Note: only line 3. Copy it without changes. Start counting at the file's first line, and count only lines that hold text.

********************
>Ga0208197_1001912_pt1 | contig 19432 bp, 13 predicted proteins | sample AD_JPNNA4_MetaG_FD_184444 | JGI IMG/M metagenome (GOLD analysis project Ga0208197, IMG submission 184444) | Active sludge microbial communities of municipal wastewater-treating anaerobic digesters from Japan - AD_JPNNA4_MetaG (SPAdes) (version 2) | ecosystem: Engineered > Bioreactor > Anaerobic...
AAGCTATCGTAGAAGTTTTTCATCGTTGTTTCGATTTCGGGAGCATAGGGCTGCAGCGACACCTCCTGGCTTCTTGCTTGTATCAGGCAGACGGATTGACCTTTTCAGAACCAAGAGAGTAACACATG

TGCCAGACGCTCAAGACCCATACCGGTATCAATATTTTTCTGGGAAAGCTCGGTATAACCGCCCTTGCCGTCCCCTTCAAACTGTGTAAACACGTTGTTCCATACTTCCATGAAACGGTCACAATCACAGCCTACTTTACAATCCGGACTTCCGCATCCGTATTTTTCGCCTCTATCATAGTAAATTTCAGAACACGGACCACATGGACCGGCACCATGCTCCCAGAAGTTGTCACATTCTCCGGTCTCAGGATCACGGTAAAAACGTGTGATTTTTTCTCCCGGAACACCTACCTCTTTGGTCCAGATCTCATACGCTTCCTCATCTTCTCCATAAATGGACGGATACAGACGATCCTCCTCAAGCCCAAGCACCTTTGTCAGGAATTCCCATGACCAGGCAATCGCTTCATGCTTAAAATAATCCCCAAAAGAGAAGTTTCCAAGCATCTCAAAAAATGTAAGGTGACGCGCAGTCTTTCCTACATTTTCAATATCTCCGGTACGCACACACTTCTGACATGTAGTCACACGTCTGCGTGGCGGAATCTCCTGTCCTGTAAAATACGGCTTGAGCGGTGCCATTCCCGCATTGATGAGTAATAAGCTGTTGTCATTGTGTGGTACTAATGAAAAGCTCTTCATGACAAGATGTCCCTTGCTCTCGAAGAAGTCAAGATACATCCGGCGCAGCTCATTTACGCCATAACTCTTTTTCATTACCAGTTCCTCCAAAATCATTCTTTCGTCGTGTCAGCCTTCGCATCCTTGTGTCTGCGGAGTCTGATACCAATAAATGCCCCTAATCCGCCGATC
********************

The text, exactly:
TGCCAGACGCTCAAGACCCATACCGGTATCAATATTTTTCTGGGAAAGCTCGGTATAACCGCCCTTGCCGTCCCCTTCAAACTGTGTAAACACGTTGTTCCATACTTCCATGAAACGGTCACAATCACAGCCTACTTTACAATCCGGACTTCCGCATCCGTATTTTTCGCCTCTATCATAGTAAATTTCAGAACACGGACCACATGGACCGGCACCATGCTCCCAGAAGTTGTCACATTCTCCGGTCTCAGGATCACGGTAAAAACGTGTGATTTTTTCTCCCGGAACACCTACCTCTTTGGTCCAGATCTCATACGCTTCCTCATCTTCTCCATAAATGGACGGATACAGACGATCCTCCTCAAGCCCAAGCACCTTTGTCAGGAATTCCCATGACCAGGCAATCGCTTCATGCTTAAAATAATCCCCAAAAGAGAAGTTTCCAAGCATCTCAAAAAATGTAAGGTGACGCGCAGTCTTTCCTACATTTTCAATATCTCCGGTACGCACACACTTCTGACATGTAGTCACACGTCTGCGTGGCGGAATCTCCTGTCCTGTAAAATACGGCTTGAGCGGTGCCATTCCCGCATTGATGAGTAATAAGCTGTTGTCATTGTGTGGTACTAATGAAAAGCTCTTCATGACAAGATGTCCCTTGCTCTCGAAGAAGTCAAGATACATCCGGCGCAGCTCATTTACGCCATAACTCTTTTTCATTACCAGTTCCTCCAAAATCATTCTTTCGTCGTGTCAGCCTTCGCATCCTTGTGTCTGCGGAGTCTGATACCAATAAATGCCCCTAATCCGCCGATC